HB 253: Preventing Cities from Prohibiting Short-Term Rentals

This Bill passed the House 71-1 and the Senate 28-0.

Libertas Institute supports this bill.

Our Freest Cities Index revealed that many cities have ordinances that heavily restrict or completely ban short-term rentals—sharing your home for fewer than 30 days with a person for pay.

This action violates property rights in a very unreasonable fashion; allowing your Grandmother to stay with you for a few days is no different than allowing a traveler to do the same. The impact on neighbors is no different, and the property is not used any differently. There is no rational basis to prohibit one merely because money is exchanged.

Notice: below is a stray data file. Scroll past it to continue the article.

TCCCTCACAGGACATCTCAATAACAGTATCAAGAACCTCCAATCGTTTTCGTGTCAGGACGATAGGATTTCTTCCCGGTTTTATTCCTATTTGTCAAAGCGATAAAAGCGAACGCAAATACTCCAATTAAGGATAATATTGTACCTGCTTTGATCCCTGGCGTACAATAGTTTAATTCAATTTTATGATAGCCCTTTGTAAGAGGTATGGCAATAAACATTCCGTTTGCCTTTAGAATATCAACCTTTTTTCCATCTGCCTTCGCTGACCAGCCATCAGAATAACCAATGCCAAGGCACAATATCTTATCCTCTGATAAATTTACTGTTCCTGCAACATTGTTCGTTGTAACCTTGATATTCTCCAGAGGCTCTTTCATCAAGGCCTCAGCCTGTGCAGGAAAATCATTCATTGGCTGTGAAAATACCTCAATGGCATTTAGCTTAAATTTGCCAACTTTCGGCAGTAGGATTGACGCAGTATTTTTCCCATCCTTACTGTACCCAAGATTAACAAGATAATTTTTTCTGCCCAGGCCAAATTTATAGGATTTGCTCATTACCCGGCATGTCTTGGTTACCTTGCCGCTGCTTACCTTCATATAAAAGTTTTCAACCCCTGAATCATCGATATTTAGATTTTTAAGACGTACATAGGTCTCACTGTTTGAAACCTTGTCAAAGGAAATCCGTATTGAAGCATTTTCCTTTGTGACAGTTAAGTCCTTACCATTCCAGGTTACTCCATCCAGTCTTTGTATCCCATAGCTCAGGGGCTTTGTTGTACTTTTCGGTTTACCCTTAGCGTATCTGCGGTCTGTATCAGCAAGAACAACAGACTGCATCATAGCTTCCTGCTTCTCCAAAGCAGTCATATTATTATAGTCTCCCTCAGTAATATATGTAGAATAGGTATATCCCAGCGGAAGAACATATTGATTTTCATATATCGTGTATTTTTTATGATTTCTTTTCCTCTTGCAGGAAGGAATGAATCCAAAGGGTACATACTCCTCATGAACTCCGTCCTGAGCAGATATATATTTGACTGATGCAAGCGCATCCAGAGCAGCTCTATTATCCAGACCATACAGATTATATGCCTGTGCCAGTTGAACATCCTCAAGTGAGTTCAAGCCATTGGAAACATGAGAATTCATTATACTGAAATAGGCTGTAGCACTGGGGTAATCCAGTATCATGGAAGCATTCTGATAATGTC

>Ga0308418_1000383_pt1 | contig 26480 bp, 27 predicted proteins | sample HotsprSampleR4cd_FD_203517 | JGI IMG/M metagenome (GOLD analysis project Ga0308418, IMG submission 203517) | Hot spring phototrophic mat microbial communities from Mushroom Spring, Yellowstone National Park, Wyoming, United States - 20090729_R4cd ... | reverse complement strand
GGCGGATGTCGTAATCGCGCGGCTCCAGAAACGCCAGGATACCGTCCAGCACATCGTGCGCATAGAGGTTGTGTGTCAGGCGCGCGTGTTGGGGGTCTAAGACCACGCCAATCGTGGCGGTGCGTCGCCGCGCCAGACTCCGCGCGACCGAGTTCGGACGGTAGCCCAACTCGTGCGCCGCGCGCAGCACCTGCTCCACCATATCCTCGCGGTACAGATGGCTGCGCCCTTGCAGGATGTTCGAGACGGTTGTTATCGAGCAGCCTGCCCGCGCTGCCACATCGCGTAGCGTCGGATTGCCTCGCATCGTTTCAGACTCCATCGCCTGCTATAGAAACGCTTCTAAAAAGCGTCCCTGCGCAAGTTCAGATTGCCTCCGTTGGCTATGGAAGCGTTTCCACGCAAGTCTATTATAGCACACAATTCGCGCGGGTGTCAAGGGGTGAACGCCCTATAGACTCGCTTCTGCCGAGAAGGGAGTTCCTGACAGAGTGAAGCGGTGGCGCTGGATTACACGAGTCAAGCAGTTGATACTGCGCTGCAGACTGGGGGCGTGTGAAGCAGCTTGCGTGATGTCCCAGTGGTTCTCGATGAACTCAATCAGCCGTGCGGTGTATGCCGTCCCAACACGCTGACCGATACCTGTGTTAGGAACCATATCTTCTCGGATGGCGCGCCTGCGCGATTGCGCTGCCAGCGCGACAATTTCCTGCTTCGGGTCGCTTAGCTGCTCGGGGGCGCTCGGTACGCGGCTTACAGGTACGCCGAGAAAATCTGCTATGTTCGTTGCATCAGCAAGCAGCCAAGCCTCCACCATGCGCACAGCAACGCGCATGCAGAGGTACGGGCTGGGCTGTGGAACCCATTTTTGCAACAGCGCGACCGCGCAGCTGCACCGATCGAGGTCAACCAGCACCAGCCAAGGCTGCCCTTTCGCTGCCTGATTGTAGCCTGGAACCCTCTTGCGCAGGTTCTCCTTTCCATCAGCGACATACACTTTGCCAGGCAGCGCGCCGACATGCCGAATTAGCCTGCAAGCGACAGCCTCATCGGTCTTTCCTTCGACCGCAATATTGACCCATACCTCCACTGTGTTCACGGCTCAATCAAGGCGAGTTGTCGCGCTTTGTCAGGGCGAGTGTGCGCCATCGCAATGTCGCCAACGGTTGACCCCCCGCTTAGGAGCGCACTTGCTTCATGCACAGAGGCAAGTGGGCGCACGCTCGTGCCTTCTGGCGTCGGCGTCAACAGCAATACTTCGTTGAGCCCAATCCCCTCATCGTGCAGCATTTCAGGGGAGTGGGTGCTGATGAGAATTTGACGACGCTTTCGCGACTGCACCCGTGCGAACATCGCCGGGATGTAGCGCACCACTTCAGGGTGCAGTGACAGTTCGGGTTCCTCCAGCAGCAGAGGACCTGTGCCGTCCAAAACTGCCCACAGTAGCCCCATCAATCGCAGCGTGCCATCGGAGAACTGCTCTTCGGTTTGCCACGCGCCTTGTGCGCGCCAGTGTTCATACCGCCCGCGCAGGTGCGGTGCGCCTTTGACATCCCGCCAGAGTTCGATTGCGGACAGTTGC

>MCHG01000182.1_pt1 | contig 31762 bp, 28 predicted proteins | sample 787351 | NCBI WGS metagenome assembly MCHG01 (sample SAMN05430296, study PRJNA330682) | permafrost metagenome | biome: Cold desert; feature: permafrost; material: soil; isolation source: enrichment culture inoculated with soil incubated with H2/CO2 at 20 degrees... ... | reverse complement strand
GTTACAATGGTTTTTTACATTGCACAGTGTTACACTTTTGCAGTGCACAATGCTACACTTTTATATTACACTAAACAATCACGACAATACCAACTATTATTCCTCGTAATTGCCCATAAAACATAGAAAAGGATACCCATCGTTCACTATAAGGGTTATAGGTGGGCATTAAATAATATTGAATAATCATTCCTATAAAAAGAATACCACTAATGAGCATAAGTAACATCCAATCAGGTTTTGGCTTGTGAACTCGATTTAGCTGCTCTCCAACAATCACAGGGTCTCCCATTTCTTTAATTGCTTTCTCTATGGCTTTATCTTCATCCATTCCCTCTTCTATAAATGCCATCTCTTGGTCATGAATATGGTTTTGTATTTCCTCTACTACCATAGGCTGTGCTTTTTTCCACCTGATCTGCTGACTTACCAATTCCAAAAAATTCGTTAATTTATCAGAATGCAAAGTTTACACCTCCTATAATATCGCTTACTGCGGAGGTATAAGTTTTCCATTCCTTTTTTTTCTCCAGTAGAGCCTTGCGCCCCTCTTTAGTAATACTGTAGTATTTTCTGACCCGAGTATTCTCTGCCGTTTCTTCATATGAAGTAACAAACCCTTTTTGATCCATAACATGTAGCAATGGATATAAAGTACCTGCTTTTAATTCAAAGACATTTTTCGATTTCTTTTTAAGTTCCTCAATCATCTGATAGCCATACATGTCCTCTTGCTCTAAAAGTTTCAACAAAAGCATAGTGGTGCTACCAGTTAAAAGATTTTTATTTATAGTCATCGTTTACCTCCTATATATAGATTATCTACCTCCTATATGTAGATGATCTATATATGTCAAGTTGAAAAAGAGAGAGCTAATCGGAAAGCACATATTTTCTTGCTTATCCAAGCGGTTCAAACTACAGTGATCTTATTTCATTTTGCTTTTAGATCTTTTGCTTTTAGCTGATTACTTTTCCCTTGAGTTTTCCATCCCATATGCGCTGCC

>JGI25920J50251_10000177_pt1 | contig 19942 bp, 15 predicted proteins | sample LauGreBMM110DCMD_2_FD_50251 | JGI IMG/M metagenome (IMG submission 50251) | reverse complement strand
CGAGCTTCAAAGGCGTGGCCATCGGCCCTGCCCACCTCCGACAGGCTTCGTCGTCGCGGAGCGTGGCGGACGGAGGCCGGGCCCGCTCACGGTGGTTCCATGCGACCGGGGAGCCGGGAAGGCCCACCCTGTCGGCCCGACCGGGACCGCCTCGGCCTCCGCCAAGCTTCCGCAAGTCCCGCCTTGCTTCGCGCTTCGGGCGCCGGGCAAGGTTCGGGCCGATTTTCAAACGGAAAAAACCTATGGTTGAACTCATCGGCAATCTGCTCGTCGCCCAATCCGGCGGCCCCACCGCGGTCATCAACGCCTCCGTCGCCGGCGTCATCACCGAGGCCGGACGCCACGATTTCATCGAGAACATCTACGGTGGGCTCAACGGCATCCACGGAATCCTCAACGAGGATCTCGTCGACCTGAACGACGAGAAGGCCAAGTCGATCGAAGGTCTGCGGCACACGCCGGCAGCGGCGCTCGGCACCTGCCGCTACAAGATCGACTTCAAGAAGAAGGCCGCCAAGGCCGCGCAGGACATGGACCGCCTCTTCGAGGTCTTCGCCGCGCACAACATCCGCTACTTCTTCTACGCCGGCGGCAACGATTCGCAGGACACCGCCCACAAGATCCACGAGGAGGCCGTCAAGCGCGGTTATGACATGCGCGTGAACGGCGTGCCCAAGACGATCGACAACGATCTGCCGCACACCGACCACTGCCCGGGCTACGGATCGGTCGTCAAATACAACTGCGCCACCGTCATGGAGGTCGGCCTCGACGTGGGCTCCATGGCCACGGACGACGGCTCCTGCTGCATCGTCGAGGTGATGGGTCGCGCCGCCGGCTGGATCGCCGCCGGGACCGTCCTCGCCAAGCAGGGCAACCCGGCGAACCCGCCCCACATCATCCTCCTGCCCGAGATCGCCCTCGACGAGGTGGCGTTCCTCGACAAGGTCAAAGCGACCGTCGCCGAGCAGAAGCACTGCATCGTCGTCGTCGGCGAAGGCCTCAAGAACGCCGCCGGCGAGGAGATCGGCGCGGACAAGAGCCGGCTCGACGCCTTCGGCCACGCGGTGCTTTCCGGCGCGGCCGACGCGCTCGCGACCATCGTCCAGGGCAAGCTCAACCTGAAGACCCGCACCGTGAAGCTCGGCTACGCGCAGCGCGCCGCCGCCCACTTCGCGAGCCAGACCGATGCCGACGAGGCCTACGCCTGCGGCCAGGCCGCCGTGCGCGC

Representative John Knotwell has sponsored House Bill 253 to address this issue in two ways. First, cities would be prohibited from enacting or enforcing an ordinance that prohibits a person from listing their home or offering a short-term rental on a website such as Airbnb or VRBO. This is a free speech issue; listing a home does not necessarily mean that a rental is actually taking place. But many cities merely peruse these websites and send out citations to property owners, rather than building a case to demonstrate that a rental actually took place in violation of the city’s ordinance. This would require a complaint-based process rather than using these websites as a proactive tool to crack down on those not causing any problems.

Second, the bill would prohibit cities from outlawing the rental of property on a short-term basis provided that it is owner-occupied. This means that so long as the owner is on the property as well (in another floor or room, for example), the rental would be allowed.

This bill does not deny cities the ability to regulate and license such rentals, but complete prohibitions would be disallowed if the bill were to pass.